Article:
Life In The Ancient Mayan Empire Was Unbelievably Strange
Life In The Ancient Mayan Empire Was Unbelievably Strange

Life In The Ancient Mayan Empire Was Unbelievably Strange

Shannon Quinn - February 21, 2023

Life In The Ancient Mayan Empire Was Unbelievably Strange
An example of Mayan piercings and tattoos. Credit: Pinterest

Blood From Body Piercings Was An Offering To The Gods

Body modification was a huge part of Mayan Culture, and one of the most common forms was body piercings. One particularly important ceremony involved an individual getting their tongue pierced with a stingray spine. Both the blood and the pain from the ordeal was considered an offering that pleased the gods. It was meant to bring good rain, harvests, and luck to the people. The whole community would gather around and watch the event. It was a celebration of both community and individuality in the pursuit of a greater connection to the gods. Even individual piercings were marked by Piercing Parties, where they would invite their friends and family to watch. Everyone attending would then get something pierced, because it was expected. They pierced their noses, ears, and lips, and also wore large ear gauges made out of precious stones, like jade or obsidian.

Life In The Ancient Mayan Empire Was Unbelievably Strange
The ancient Mayan calendar. Credit: Shutterstock

The Mayans Didn’t Believe The World Was Ending

Anyone who lived through 2012 will recall the predictions that the world would end. This was allegedly because of the Mayan calendar. However, there is simply no evidence that the Maya ever thought the world was ending in 2012. None. No specific belief about a doomsday, much less what exactly will cause it, has ever been discovered. Hence why most of the 2012 predictions were so all over the place and silly. It is pure conjecture, at best, since one particular Mayan stone calendar ended around 2012. However, there have been other calendars found that end at other dates, such as the year 3,500 AD. Calculating out future dates is a time consuming process, because it all had to be done by hand. You have to stop somewhere. It doesn’t mean the world ends at New Year.

Life In The Ancient Mayan Empire Was Unbelievably Strange
Ancient skulls that were elongated since birth. Credit: Atlas Obscura

Mayans Practiced Head Binding to be More Beautiful

Attempting to bend and shape your baby’s skull into something more pleasing would likely get you arrested today, because it’s child cruelty. However, the practice of head binding in order to elongate the shape of the human skull is a practice that spans across many cultures. It goes back at least 10,000 years. The shape of the skull was a sign of status, with the higher status individuals with the more prominent deformations. It is debated among archeologists as to exactly why they pursued this form of beauty. Some say they were emulating the maize god, whose head was the shape of corn. Others say it was meant to imitate a jaguar’s skull. Whatever the reason, it was an instruction from the gods, that they might appear more noble.

Life In The Ancient Mayan Empire Was Unbelievably Strange
A centuries-old latex ball made by the Olmec in what is now Mexico. Credit: National Geographic

They Made Rubber Long Before Anyone Else

One of the markers of modern technology is the use of rubber, from tires to ear buds. The Mayans were way ahead of the curb on many things, and this includes the invention of rubber. This took 3,000 years before it was re-invented by Charles Goodyear in the 19th century. It was made from local latex, and used in the rubber ball in Mayan sports. Although no physical specimens of them still exist to confirm this, the Spanish explorers who encountered the Maya reported back that they wore rubber sandals. It’s likely they were far more comfortable than anything made in Europe out of wood and leather, hence why it was one of the particular things the Spanish reported back on. Perhaps the most useful thing the Maya also used were rubber bands.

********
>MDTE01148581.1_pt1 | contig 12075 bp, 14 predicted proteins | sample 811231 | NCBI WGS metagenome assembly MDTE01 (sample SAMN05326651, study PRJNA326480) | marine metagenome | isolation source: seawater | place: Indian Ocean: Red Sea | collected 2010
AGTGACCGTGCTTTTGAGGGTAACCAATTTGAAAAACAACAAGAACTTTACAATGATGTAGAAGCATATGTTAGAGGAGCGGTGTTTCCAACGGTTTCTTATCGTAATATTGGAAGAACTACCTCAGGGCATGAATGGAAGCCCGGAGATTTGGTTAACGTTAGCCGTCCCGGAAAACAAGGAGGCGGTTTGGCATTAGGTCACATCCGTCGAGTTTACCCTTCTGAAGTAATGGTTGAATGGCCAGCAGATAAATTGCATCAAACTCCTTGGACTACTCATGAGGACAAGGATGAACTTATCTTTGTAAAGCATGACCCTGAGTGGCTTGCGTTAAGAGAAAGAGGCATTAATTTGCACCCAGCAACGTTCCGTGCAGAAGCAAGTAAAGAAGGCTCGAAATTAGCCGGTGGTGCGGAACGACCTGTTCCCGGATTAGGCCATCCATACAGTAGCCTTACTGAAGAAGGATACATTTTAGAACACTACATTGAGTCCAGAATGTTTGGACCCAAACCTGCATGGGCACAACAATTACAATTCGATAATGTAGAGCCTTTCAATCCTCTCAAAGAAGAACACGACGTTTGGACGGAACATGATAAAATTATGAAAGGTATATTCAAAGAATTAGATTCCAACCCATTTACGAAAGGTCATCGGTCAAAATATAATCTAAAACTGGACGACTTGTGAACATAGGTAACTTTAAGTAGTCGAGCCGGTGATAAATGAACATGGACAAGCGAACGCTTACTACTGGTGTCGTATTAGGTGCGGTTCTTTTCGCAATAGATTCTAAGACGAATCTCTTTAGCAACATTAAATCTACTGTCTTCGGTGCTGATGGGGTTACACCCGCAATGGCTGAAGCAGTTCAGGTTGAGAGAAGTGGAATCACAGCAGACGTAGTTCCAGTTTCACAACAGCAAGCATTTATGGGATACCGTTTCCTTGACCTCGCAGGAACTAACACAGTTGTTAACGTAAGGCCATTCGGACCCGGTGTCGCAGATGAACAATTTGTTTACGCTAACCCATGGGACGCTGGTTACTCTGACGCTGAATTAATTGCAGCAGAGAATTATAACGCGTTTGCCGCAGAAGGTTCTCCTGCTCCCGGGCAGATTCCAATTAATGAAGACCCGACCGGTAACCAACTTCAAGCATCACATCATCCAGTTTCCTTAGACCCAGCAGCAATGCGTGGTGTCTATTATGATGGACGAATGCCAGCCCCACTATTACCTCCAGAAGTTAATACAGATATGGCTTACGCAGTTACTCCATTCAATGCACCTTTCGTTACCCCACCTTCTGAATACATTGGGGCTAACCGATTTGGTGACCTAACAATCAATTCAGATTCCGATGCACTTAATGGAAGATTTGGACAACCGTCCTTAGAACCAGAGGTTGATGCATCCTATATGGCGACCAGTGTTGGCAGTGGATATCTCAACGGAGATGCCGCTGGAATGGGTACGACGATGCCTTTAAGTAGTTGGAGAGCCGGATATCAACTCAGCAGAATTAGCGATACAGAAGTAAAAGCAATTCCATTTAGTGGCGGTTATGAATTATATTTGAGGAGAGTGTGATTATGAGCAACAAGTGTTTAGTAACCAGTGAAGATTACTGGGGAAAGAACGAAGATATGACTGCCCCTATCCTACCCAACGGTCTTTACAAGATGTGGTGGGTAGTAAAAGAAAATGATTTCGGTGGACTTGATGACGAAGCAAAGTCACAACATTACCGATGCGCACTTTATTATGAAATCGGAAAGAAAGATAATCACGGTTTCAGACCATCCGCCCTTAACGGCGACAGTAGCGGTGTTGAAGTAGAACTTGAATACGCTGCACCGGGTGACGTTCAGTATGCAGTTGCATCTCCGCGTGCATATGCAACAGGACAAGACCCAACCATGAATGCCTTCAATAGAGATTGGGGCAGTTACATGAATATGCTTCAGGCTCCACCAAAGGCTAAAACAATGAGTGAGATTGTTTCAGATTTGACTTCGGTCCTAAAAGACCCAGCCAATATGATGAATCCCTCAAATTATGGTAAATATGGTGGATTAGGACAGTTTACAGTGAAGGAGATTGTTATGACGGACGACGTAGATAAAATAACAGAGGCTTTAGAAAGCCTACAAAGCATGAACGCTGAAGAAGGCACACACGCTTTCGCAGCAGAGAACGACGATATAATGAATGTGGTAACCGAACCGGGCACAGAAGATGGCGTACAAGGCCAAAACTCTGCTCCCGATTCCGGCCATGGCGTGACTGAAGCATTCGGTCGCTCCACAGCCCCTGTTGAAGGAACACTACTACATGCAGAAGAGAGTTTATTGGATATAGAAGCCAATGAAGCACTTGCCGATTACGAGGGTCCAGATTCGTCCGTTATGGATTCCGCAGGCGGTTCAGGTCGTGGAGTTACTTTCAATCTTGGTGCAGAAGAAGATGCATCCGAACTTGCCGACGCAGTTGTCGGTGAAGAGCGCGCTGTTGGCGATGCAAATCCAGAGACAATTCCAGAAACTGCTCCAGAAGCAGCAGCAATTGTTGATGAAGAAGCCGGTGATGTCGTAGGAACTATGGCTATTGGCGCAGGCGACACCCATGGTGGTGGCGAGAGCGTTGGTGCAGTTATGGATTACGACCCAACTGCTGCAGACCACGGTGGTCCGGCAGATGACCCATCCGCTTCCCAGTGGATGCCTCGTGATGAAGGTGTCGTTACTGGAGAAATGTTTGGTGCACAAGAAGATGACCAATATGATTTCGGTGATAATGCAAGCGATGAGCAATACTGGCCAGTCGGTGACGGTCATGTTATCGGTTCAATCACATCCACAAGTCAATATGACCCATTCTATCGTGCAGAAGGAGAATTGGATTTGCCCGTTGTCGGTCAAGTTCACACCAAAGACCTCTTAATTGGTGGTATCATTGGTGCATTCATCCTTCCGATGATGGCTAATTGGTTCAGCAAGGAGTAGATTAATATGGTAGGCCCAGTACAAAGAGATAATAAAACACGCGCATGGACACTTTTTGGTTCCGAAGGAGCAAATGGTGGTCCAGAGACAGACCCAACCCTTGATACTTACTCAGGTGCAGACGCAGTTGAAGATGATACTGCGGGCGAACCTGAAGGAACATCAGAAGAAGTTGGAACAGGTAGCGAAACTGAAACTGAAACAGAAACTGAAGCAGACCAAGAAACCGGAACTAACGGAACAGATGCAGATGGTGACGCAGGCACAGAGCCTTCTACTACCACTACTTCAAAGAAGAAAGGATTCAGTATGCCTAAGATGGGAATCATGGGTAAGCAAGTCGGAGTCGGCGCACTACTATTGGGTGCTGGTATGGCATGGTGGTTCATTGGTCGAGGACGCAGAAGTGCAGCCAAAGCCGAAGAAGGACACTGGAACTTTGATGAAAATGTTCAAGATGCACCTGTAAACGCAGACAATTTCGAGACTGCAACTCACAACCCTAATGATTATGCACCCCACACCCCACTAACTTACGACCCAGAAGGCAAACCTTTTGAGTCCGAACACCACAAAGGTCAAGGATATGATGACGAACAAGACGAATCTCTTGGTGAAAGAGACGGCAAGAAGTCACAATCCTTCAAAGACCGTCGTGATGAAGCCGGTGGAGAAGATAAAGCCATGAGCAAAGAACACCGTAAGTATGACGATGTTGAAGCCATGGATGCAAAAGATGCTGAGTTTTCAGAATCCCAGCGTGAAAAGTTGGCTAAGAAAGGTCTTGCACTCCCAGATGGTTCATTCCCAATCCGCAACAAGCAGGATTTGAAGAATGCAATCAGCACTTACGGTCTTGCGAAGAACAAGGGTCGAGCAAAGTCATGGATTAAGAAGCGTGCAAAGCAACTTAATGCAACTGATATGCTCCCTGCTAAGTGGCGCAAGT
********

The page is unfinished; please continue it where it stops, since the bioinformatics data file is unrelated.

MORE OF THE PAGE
Life In The Ancient Mayan Empire Was Unbelievably Strange
An ancient Mayan city. Credit: Shutterstock

The Mayans Lived on Volcanically Active Ground

It’s never safe to build your civilization next to a volcano. The Mayans had to learn that lesson the hard way during the El Chichón eruption in 540 AD. The sky turned black with smoke, blocking the sunlight. That would not have been good for crops, but that would have been the least of their problems. The smoke from the volcano would have been filled with microscopic pieces of glass. Inhaling it would have resulted in irritation and microscopic cuts in their lungs. Even if you survived the initial eruption, the sulfur thrown into air would have blocked out so much sunlight as to decrease global temperatures by 2 degrees Celsius! Crop yields would have been devastated. The poor harvests resulted in both the Maya and Inca revolting against their rulers. This was the beginning of the Maya Dark Age. For 100 years, no buildings were constructed.

Life In The Ancient Mayan Empire Was Unbelievably Strange
Mayan codex with hieroglyphic alphabet script writing system. Credit: Shutterstock

Europeans Burned Mayan Books

Countless history nerds mourn the loss of the Library of Alexandria. However, the true History Chad will be shedding a tear over the burning of the Mayan Codices. One could easily condemn Bishop Friar Diego de Landa (1524-1579) as one of the most evil and ignorant men in history. His zealous persecution of the Mayan religion through torture and death by burning, in spite of the fact that the Church actually forbade abuse of the natives, drove many Maya to commit suicide. He nonetheless was convinced he was saving lives, as the Maya were still practicing human sacrifice in their rituals. De Landa himself documented a time when he burned about a hundred Mayan texts he believed satanic in front of a local community. He remarked about how much sorrow and regret was expressed by the Maya, and how strange he thought it was.

Life In The Ancient Mayan Empire Was Unbelievably Strange
LiDAR technology helped uncover this hidden Mayan city. Credit: BBC

An Ancient Mayan City Was Recently Discovered

Modern technology truly is amazing. One of these technologies is something called LiDAR, which stands for Light Detection And Ranging. LiDAR uses laser pulses to map areas of terrain to exquisite detail. What’s especially useful is that it can see through foliage,making it perfect for places like a rain forest. Indiana Jones would have taken a lifetime to discover what can now be found in minutes. The use of this technology is what led to the discovery of a previously unknown Mayan city in Guatemala. This city is over 2,000 years old, and spanned for a huge 650 square miles. Previous research had concluded that the population was very small. The discovery of this massive city with canals, reservoirs, and ball courts, showed that the population was much higher and denser than originally thought. Modern technology is helping us connect to the beauty of the past.